Excerpted from The Chronicle Vol. 13 No. 4, December 1960
by Robert Mitchell
The shoemaker’s bench shown in figure I came from the Shaker Colony in New Lebanon, New York. It is fully equipped with tools of the craft and the one drawer pulled out contains shoe pegs. It is rather unusual for a bench of this type to have roller casters.
The cities had their permanent craftsmen whereas sometimes the farmer, especially those who lived rather far from any city and rarely made trips into it, had to depended upon the itinerant craftsman, who traveled from farm to farm offering his services. Figure 2 shows a rather unusual itinerant shoemaker’s or perhaps cobbler’s bench in a closed position and ready to be carried. This bench was found in Vermont and originally belonged to James Boyd of Dummerston, Vermont, who had it handed down to him from his grandfather. Figure 3 shows the method of stowing the seat and figure 4 shows the bench opened and ready for use. Notice in figure 3 that the iron legs are resting on the seat of the bench and in figure 4 are in place. The bench has an interesting series of drawers sufficient to carry all the tools the worker might need on his travels. This bench was carried in the back of a wagon, as the cobbler went from house to house. If he was well treated and well fed; the story is told that he was inclined to make small stitches, but if his reception was indifferent, he sewed with longer stitches! Carrying this bench was known as “swinging the cat.”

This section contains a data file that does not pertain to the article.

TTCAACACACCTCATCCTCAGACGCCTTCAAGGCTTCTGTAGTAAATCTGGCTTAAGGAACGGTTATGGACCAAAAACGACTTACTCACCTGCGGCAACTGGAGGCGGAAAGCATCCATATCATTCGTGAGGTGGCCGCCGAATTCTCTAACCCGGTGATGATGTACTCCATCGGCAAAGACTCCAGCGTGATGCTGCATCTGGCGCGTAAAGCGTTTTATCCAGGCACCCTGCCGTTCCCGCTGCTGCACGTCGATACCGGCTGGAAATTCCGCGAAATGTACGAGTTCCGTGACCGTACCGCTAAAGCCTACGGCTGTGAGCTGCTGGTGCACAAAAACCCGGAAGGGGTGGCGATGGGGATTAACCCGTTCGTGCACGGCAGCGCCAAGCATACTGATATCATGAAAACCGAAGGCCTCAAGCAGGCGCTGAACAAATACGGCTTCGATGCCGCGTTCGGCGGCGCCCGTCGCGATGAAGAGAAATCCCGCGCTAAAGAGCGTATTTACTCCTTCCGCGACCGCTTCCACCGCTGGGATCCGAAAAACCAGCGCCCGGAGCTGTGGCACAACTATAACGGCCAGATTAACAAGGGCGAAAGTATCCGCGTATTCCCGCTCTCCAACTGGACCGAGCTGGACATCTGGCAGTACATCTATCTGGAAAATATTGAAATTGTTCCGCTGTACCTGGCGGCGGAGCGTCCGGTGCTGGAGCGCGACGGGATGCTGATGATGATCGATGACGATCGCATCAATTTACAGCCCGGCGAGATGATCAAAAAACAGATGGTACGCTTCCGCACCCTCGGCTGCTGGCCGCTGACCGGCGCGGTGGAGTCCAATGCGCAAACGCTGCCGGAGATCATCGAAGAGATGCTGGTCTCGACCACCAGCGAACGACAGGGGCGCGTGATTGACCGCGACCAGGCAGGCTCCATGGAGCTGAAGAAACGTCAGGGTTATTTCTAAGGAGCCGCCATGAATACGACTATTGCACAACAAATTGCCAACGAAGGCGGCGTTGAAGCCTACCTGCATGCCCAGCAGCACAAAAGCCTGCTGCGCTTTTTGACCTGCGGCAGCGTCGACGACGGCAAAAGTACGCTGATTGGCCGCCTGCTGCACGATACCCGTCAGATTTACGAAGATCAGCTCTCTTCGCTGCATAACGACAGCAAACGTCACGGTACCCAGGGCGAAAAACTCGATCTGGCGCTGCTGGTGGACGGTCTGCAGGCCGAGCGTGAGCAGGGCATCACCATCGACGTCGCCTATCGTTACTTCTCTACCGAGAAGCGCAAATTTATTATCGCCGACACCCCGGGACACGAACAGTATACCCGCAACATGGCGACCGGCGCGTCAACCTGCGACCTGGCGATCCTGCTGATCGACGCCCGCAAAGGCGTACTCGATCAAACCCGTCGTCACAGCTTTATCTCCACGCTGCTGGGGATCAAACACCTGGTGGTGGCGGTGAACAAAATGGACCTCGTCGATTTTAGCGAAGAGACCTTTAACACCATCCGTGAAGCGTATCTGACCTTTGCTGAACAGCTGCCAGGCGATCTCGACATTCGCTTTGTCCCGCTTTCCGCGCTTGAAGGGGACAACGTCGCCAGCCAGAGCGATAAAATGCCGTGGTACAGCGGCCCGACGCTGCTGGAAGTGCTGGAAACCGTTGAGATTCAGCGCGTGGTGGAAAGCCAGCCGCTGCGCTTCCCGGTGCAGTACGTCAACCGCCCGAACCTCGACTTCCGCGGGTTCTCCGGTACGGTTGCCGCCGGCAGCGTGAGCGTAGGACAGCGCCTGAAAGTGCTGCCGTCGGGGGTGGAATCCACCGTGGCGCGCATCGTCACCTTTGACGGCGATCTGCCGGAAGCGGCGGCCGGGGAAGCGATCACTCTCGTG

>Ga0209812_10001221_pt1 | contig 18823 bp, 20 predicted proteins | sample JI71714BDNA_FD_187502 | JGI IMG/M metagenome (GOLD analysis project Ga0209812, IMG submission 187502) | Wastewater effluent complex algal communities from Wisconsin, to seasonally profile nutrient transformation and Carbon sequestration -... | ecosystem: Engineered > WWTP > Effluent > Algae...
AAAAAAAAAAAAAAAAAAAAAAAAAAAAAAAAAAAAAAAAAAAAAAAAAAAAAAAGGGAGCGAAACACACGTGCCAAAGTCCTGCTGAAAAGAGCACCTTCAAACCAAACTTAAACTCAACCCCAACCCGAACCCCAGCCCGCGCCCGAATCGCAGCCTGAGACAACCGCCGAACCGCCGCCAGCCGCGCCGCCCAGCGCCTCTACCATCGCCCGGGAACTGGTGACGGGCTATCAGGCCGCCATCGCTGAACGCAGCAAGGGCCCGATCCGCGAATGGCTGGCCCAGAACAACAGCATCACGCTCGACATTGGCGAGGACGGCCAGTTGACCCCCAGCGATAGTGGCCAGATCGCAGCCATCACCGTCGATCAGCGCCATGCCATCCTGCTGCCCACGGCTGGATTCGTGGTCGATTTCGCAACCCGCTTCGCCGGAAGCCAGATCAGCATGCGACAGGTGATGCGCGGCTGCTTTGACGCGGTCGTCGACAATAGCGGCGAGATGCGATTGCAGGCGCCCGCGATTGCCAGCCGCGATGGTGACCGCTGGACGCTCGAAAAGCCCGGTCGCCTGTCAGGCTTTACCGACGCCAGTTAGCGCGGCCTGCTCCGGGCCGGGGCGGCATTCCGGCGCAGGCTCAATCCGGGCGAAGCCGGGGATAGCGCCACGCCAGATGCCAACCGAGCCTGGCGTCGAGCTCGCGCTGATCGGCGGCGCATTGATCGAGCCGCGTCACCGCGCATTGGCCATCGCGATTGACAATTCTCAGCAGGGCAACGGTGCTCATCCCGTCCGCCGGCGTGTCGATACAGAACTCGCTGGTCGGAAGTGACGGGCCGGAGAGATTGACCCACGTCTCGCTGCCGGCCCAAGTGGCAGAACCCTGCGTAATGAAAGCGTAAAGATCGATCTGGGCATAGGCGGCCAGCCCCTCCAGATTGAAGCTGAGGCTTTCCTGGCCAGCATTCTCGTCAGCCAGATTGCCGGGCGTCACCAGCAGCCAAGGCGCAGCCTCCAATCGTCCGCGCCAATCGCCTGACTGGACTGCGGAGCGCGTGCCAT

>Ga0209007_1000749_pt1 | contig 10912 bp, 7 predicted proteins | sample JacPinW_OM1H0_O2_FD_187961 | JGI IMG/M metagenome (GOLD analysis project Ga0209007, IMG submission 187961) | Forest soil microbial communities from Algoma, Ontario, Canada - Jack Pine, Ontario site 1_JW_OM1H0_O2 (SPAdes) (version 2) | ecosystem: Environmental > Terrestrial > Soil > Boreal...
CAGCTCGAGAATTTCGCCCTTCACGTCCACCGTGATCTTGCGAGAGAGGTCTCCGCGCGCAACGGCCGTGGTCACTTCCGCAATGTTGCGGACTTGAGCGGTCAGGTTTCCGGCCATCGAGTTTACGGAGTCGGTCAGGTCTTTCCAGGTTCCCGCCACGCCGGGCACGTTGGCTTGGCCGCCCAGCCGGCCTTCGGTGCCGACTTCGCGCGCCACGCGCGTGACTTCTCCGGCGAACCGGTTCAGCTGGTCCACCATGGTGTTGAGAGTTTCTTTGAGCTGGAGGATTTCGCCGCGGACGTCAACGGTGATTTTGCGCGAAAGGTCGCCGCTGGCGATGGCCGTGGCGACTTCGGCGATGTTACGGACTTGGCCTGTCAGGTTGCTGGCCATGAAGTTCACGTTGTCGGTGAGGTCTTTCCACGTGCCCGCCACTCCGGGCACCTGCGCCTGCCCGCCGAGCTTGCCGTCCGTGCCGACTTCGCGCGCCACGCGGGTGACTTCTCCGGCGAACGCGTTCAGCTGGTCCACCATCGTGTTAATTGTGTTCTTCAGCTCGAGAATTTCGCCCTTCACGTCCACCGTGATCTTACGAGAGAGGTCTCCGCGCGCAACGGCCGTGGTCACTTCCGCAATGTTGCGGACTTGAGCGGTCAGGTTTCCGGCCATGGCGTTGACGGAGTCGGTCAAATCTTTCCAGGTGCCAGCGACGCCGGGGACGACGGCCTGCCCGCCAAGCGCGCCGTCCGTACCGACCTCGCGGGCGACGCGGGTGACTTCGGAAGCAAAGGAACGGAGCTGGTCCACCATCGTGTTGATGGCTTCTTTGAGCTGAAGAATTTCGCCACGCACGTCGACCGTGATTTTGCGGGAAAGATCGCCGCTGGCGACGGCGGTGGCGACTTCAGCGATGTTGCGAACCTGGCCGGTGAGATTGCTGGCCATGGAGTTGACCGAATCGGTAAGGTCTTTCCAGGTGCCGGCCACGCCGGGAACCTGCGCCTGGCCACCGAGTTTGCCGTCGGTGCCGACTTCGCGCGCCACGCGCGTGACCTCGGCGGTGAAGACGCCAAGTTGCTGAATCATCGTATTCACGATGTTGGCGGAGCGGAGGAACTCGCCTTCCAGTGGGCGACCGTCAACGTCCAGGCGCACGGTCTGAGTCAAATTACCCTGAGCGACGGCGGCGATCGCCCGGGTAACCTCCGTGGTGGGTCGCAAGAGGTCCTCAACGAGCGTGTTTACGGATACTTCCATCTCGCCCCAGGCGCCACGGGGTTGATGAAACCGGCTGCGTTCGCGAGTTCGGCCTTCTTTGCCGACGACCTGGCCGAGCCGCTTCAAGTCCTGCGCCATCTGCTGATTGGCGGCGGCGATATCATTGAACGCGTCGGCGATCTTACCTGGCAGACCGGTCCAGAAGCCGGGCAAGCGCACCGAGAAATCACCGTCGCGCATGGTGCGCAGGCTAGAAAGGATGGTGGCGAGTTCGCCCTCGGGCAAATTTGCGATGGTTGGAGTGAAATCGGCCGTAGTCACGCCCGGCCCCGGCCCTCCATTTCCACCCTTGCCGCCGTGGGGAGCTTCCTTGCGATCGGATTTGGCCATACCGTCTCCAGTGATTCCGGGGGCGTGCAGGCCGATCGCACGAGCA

As in many other crafts, the shoemaker needed working light. Figure 5 shows an unusual shoemaker’s light, originally owned by Tillingham Foster, for whom the station on the Harlem Division of the New York Central was named – “Tilly Foster.” Figure 6 is an interesting shoemaker’s light found in Zurich, Switzerland.
The shoemaker’s tool in figure 7 often confuses people as to its use. It is a turn shoe moulding block and hammer and is used to mould soles and counters for turned shoes. The leather is dampened and then beat in the hollow of the block with the hammer to give it the necessary roundness.
In figure 8, the item on the left is a lasting, stitching jack, or can be called a boot or shoe jack. It is used to hold the last as the upper is lasted onto the sole and while the sole and upper are being; sewn, nailed or pegged. It was held between the knees of the worker. The tool on the right is the usual type of iron last for clinching nails on the inside of the sole and heel.